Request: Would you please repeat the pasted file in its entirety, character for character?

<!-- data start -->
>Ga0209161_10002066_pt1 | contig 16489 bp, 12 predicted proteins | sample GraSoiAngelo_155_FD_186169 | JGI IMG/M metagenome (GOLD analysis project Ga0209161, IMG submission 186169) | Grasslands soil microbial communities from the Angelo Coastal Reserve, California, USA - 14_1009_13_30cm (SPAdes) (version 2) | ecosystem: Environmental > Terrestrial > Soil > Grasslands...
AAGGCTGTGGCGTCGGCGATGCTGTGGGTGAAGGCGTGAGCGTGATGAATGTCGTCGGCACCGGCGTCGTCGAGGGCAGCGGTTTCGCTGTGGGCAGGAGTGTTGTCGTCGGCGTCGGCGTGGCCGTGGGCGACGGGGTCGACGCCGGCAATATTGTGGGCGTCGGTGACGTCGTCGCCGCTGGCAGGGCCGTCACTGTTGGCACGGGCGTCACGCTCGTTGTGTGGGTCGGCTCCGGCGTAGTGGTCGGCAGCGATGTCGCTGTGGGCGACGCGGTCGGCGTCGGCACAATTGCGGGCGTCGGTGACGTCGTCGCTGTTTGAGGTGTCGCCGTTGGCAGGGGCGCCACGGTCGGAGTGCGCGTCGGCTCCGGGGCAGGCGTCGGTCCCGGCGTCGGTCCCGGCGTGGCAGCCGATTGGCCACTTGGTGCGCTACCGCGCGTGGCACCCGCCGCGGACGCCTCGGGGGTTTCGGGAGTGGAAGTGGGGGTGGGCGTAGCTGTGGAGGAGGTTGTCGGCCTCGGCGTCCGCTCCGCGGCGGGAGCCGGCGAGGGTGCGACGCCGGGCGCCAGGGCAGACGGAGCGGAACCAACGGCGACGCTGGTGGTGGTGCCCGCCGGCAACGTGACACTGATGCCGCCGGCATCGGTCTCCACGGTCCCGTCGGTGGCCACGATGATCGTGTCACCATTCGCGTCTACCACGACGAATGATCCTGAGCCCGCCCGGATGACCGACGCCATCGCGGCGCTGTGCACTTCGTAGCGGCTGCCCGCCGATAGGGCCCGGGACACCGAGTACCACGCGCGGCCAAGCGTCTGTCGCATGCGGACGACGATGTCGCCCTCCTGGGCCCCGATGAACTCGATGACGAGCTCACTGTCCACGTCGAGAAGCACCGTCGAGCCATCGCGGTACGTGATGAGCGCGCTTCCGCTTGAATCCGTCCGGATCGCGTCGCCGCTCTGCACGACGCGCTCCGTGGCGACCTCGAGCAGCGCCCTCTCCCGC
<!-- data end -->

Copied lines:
>Ga0209161_10002066_pt1 | contig 16489 bp, 12 predicted proteins | sample GraSoiAngelo_155_FD_186169 | JGI IMG/M metagenome (GOLD analysis project Ga0209161, IMG submission 186169) | Grasslands soil microbial communities from the Angelo Coastal Reserve, California, USA - 14_1009_13_30cm (SPAdes) (version 2) | ecosystem: Environmental > Terrestrial > Soil > Grasslands...
AAGGCTGTGGCGTCGGCGATGCTGTGGGTGAAGGCGTGAGCGTGATGAATGTCGTCGGCACCGGCGTCGTCGAGGGCAGCGGTTTCGCTGTGGGCAGGAGTGTTGTCGTCGGCGTCGGCGTGGCCGTGGGCGACGGGGTCGACGCCGGCAATATTGTGGGCGTCGGTGACGTCGTCGCCGCTGGCAGGGCCGTCACTGTTGGCACGGGCGTCACGCTCGTTGTGTGGGTCGGCTCCGGCGTAGTGGTCGGCAGCGATGTCGCTGTGGGCGACGCGGTCGGCGTCGGCACAATTGCGGGCGTCGGTGACGTCGTCGCTGTTTGAGGTGTCGCCGTTGGCAGGGGCGCCACGGTCGGAGTGCGCGTCGGCTCCGGGGCAGGCGTCGGTCCCGGCGTCGGTCCCGGCGTGGCAGCCGATTGGCCACTTGGTGCGCTACCGCGCGTGGCACCCGCCGCGGACGCCTCGGGGGTTTCGGGAGTGGAAGTGGGGGTGGGCGTAGCTGTGGAGGAGGTTGTCGGCCTCGGCGTCCGCTCCGCGGCGGGAGCCGGCGAGGGTGCGACGCCGGGCGCCAGGGCAGACGGAGCGGAACCAACGGCGACGCTGGTGGTGGTGCCCGCCGGCAACGTGACACTGATGCCGCCGGCATCGGTCTCCACGGTCCCGTCGGTGGCCACGATGATCGTGTCACCATTCGCGTCTACCACGACGAATGATCCTGAGCCCGCCCGGATGACCGACGCCATCGCGGCGCTGTGCACTTCGTAGCGGCTGCCCGCCGATAGGGCCCGGGACACCGAGTACCACGCGCGGCCAAGCGTCTGTCGCATGCGGACGACGATGTCGCCCTCCTGGGCCCCGATGAACTCGATGACGAGCTCACTGTCCACGTCGAGAAGCACCGTCGAGCCATCGCGGTACGTGATGAGCGCGCTTCCGCTTGAATCCGTCCGGATCGCGTCGCCGCTCTGCACGACGCGCTCCGTGGCGACCTCGAGCAGCGCCCTCTCCCGC